By Rachel Aydt
Jan Berenstain, who with her husband Stan created the Berenstain Bears series, died on on February 27, after suffering a major stroke. She was 88 years old.
I was lucky enough to have a treasure trove of Berenstain Bears books drop into my lap roughly five or six years ago, back when my 8-year-old was still a toddler. A neighbor had cleaned out her kid’s bookshelves. The Berenstain Family charged into my imagination once again after a long, long sabbatical: Papa Bear, Mama Bear, Sister and Brother Bear, and eventually “Baby Makes Five.”
Being a new parent brings insecurities out. New parents have to dive into those first tiffs on the playground, and sooth the subsequent hurt feelings. Early childhood brings with it a litany of firsts and the lessons that go with them: the first sleepover at the grandparents’ house, the first day of school, the first pet, the first pet dies…you get my drift. There is a Berenstain Bears tale to accompany each one of these passages.
Suddenly, I had a title to lean on at bedtime for every difficult new challenge. That tiff on the playground? Pull out The Trouble With Friends (Sister Bear and neighbor Lizzy can’t agree on how to run their pretend school). Having trouble keeping the little guy in his own bed? The Berenstain Bears’ Bedtime Battle to the rescue (actually, the version we inherited was an one in which a spanking is threatened if Sister Bear doesn’t get back in her own bed, and I bet that this has been edited out in subsequent editions). Books about losing the first tooth and doing your homework came in handy a few years later.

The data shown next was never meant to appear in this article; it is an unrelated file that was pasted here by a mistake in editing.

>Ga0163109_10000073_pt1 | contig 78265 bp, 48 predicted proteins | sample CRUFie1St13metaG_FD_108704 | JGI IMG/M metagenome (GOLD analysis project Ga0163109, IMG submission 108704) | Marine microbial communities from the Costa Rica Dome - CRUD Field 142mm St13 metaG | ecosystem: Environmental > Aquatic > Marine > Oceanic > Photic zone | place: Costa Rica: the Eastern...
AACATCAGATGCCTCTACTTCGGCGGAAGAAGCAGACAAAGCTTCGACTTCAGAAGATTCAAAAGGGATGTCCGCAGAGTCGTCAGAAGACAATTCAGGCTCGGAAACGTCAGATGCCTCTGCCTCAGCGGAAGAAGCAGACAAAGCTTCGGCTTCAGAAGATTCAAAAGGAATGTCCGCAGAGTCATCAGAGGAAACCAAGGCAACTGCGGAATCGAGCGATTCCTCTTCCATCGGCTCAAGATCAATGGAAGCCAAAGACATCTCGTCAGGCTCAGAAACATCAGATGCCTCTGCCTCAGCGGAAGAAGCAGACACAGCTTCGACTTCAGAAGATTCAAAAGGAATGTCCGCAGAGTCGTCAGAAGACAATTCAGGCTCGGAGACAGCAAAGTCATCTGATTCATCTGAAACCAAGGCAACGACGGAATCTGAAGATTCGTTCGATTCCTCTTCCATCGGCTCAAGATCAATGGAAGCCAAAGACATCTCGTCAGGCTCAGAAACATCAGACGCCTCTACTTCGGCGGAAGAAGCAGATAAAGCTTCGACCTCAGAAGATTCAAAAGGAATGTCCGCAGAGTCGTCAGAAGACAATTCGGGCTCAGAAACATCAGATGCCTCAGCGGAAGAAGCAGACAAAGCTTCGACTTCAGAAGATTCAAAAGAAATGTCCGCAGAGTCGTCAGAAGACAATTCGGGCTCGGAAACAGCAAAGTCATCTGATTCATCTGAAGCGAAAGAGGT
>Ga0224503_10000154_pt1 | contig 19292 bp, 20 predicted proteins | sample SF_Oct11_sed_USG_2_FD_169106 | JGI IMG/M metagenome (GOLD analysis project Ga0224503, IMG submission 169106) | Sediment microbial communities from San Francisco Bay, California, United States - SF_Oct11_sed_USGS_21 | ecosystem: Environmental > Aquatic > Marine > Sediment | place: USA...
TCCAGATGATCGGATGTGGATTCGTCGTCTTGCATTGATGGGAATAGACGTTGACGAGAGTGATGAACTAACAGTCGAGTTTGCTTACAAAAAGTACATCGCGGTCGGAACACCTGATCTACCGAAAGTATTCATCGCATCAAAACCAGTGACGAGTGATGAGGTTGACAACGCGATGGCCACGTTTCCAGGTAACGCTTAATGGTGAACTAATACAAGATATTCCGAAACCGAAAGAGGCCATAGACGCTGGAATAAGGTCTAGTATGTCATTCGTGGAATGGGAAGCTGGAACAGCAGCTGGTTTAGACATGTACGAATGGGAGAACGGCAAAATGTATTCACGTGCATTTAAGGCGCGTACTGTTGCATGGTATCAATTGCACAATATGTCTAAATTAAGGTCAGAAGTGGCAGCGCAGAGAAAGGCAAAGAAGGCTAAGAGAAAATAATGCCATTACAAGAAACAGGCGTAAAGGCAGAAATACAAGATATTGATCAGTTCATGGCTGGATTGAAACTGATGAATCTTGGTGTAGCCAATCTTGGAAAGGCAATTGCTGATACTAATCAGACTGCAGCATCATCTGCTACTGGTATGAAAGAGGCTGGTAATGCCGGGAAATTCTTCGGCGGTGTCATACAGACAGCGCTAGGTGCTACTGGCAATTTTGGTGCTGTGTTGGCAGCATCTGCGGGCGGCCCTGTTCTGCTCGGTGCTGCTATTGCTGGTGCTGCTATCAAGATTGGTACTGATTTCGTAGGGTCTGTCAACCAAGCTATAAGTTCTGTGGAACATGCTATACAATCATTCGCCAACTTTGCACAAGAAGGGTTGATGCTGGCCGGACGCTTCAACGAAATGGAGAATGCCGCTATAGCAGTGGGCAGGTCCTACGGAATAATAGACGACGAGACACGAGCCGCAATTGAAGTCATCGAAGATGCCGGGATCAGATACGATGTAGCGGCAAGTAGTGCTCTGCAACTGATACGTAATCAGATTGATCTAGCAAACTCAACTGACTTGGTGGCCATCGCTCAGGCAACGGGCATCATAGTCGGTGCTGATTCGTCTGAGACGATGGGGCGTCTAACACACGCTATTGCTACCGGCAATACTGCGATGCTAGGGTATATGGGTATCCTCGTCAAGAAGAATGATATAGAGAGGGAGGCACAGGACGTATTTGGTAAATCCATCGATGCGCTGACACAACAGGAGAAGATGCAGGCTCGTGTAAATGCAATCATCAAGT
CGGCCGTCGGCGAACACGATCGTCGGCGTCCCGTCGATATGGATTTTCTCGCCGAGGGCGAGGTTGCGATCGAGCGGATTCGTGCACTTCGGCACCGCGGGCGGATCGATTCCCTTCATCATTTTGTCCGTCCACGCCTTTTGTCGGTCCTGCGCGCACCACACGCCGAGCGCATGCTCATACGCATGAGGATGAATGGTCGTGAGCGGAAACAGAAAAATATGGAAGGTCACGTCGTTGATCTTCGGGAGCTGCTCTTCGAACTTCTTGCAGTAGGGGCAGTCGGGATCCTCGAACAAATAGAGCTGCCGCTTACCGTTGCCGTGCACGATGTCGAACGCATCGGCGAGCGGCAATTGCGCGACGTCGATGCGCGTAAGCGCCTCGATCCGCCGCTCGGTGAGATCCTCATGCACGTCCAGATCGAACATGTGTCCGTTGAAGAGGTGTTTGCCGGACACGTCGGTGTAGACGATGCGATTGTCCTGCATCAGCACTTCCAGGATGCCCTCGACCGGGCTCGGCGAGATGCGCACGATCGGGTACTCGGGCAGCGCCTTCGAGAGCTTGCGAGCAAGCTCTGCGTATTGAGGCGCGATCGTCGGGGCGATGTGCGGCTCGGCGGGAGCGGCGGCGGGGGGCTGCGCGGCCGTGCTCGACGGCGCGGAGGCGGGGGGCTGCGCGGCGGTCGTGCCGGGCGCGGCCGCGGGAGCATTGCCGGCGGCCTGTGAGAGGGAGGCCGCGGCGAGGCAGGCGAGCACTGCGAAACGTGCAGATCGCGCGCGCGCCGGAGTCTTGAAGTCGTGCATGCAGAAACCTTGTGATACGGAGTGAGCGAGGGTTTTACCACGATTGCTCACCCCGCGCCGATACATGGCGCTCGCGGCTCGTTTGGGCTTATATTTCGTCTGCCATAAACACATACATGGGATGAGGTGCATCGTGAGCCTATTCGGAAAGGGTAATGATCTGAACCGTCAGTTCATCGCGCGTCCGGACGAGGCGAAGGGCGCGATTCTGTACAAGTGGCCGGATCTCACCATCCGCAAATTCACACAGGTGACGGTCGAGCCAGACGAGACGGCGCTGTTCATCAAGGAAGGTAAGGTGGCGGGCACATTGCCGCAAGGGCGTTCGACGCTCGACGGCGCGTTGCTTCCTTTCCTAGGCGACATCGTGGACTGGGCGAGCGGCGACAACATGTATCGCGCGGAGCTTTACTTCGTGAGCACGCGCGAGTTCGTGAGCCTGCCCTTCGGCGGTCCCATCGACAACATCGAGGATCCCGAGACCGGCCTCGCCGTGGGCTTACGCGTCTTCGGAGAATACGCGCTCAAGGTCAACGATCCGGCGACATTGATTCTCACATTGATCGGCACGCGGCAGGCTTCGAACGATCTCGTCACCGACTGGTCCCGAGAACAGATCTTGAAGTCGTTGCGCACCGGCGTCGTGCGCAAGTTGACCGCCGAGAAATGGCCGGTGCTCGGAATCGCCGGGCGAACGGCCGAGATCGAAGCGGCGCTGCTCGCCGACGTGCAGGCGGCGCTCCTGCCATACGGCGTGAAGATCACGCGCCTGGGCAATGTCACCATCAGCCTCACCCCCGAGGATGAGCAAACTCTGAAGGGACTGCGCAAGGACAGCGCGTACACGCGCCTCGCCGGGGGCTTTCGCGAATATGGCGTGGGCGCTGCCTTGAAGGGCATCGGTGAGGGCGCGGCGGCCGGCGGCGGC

Sometimes the family attempted to move into tricky territory, for example, with their Berenstain Bears and the Big Question on whether there is a God (Mama Bear tries her best to explain), and even a Birds and Bees story. But more often than not, they stay in tame territory like cleaning your room, being nice to your siblings, and not blaming your friends for all of your mistakes. The Berenstain Bears Get the Gimmies was a favorite in my house. In it, they managed to instill a sense of humor into the universal “gimme this, gimme that” syndrome. I found that I could dig up the question “Do you have a case of the Gimmies?” with my own kid and it was a well-met shorthand for “You don’t need these Sour Patch gummy worms now, so forgetaboutit.”
The formulaic style of the story telling is comforting, if not rote. In one oft-repeated plot, a kid Bear encounters a decision and, lo and behold, he/she doesn’t choose wisely. Kid gets in trouble. Parents yell and calm down and everyone makes up (just like real life, only with more fur and a cool tree house). The clear presentation of social skills and mores made it easier for me to navigate those hard days when I couldn’t muster an articulate lesson with my diminished mom energy.
An obituary that appears on Legacy.com said that 260,000,000 Berenstain Bear books have made their way into the hands of kids since they first came out in 1962. Turns out they were championed by no other than Theodore Geisel, children’s book editor at Random House, who you know better as Dr. Seuss. At a glance, the online Jan Berenstain Guest Book had drawn 301 signatures. Most of the people who reminisced were second or third generation readers.
I mourn Jan Berenstain’s passing because it’s made me reminisce about my own years as an early reader, and now, my son’s, which have blown by at an alarming rate. We’ve moved beyond the Bear Family into smaller print and less pictures, but those fuzzy Bear Family lessons remain.